In an interview last summer Sonics’ singer Jerry Roslie had mentioned that the Sonics went into shows trying to blow people’s heads off. Decapitate they didn’t; but they did put on a good show. The ’60s garage piece the Sonics shared regional glory with the Drastics, the Dynamics, the Regents, the Frantics, the Ventures, and Paul Revere & the Raiders (the latter two being the only regional acts to get national fame). They emerged at a time when hundreds of bands and fans were love struck with the British invasion, to which their gruff style and dark lyrics bear almost no resemblance whatsoever. While others were purring about hand holding and puppy love, they screeched and hollered about Satan, witches, psychos, and drinking strychnine. They are one of those bands like the Velvet Underground who never gained national attention on the release of their original albums but who have gained legendary status ever since they split up in the ’70s, and are beloved by denizens of underground rock scenes the world over.
There must be some satisfaction then in hearing themselves called the first punk group (because of their simple chord progressions played hard and fast), which both the White Stripes and the Eagles of Death Metal have claimed as a major influence, and later legends such as the Fall and the Cramps have covered. Yet ask the average Nirvana fan about them and you’ll probably get a blank stare, even though Kurt Cobain found them pioneering and inspiring. Ditto for fans of Eagles of Death Metal.
Indeed, I had only heard of them in the late ’90s when I was djing at a college station in the Chicago area (despite my appreciation of the bands that covered them), but it was not until I moved to Europe five years ago that I started hearing their music regularly at rock bars in Paris and framed on the walls of record shops in Norway. Like Edgar Allen Poe, the Sonics may be more appreciated in France (and elsewhere) than in their homeland. It didn’t surprise me then that a concert at Paris’s Le Trabendo was sold out.
Judging by the flutter on local rock forums, there was perhaps as much anxiety as childlike anticipation about the arrival of these garage rock near septuagenarians, who had played only a handful of concerts since they more or less disappeared from music about 25 years ago. The Sonics had a brand. They mixed the “Louie Louie” frat rock with saxophones and dark lyrics, at speeds and noise levels that were record breaking for their day. My god, what a pity it would be if they waddled out on stage, deformed their raunchy underground garage anthems into campfire songs, and were safe asleep in the hotel by midnight! Actually, there were elements of this nightmare present in the show, but by the end it didn’t really matter.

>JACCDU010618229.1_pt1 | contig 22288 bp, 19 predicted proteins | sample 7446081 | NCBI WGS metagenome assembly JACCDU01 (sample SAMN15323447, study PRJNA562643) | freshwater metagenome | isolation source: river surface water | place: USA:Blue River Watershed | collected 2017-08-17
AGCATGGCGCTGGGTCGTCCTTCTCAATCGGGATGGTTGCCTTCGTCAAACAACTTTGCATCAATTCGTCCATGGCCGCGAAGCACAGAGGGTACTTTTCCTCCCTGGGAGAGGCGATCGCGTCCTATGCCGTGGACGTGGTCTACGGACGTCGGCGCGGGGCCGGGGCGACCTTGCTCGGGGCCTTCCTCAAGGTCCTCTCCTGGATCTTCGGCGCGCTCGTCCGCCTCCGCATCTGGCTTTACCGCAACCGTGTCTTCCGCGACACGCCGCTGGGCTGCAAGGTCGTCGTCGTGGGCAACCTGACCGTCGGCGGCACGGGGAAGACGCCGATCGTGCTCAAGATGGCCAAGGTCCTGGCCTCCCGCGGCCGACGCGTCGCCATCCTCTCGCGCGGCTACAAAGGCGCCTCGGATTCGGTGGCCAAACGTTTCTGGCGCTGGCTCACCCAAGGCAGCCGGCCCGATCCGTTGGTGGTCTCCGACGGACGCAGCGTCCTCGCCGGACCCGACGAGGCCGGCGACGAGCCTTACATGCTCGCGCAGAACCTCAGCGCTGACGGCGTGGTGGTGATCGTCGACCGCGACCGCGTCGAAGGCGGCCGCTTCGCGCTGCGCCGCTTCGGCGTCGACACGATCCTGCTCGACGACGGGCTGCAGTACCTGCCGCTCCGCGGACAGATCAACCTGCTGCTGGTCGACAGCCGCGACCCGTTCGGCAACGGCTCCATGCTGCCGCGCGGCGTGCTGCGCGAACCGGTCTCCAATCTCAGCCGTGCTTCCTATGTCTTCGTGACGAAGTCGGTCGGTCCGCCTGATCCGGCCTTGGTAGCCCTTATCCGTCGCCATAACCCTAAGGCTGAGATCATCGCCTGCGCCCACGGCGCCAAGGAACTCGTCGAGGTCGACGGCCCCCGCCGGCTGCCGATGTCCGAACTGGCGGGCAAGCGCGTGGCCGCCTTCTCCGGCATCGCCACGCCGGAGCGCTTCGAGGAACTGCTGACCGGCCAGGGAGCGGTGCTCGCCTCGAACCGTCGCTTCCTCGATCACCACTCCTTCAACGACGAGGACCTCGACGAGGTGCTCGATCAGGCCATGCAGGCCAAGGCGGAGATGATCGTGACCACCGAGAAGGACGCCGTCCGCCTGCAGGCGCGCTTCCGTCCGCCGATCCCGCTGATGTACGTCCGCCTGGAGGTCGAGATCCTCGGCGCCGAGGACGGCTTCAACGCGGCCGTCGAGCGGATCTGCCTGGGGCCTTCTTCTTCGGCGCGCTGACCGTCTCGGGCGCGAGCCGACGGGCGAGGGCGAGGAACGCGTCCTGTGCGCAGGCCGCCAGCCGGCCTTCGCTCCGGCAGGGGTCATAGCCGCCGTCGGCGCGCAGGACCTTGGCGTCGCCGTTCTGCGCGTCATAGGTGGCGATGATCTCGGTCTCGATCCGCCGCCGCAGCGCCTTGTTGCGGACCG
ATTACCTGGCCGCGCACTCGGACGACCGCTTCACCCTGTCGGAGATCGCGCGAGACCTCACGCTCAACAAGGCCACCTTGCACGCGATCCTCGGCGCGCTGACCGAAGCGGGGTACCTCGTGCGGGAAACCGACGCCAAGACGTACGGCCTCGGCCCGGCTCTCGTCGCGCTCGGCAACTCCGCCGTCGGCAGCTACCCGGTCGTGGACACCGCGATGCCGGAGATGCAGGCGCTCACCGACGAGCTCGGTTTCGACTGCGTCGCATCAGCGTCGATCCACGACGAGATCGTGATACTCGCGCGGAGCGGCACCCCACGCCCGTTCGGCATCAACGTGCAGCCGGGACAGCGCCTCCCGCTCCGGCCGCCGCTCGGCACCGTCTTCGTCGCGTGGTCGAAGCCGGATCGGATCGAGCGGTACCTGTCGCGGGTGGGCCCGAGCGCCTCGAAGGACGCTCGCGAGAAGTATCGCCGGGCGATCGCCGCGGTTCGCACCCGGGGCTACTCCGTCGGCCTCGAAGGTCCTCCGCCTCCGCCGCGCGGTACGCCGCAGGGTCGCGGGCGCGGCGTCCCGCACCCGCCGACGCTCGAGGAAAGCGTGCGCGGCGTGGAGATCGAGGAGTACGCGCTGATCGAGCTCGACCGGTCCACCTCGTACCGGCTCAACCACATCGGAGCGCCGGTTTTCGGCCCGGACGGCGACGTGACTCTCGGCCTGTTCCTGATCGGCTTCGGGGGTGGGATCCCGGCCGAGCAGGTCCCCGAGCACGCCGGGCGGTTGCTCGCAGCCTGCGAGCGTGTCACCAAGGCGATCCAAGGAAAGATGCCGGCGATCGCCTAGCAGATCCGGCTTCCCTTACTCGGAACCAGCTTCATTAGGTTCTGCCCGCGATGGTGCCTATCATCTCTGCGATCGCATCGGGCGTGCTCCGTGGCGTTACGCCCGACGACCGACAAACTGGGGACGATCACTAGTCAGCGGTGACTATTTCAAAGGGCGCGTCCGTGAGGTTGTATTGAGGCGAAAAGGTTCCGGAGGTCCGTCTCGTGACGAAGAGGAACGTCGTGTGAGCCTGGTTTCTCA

Original members Roslie, Larry Praia, and Rob Lind were joined by Freddie Dennis and Ricky Lynn Johnson (ex-the Wailers) who replaced Andy Parypa on bass and Bob Bennett on drums, respectively. The lineup change proved surprising in terms of who compensated for whose aging deficits. Original drummer Bob Bennett’s legendary energy was absent in replacement Ricky Lynn Johnson, who though sober was thoroughly competent. Lead singer Roslie had a heart transplant just over five years ago, and has been taking injections for his voice. Much to the audience’s trepidation, Dennis took over vocals on several songs after Roslie appeared to be having trouble in the opening two. Surprisingly, it was Dennis who assumed the throne of the white Little Richard, shredding ferociously through such barnburners as “You Keep a Knockin’ But You Can’t Come In” and “Strychnine”.
There were sporadic doubts for some members of the audience. These guys do indeed look old and quite out of shape (the antithesis of rock slogans like “Live Fast, Die Young”) next to contemporary teen faves. In addition, on some songs the keyboard was not loud enough, and on others it was the drums. Yet overall, through tracks like “Cinderella”,”Don’t Be Afraid of the Dark”, “Boss Hoss”, “Dirty Robber”, “Have Love Will Travel”, “The Hustler”, and “Psycho”, they provided a glimpse of what these proto-punk titans brought to the salad days of Northwest rock and roll. If they didn’t blow our heads off, they still managed to mesmerize through the majority of the set. Their versions of “Have Love Will Travel” and “Louie, Louie,” among others, are still rawer, and punkier than their originals and those of their underground acolytes (no matter how close Black Flag came). Ferocious animals may move more slowly the more they age; but they are rarely docile.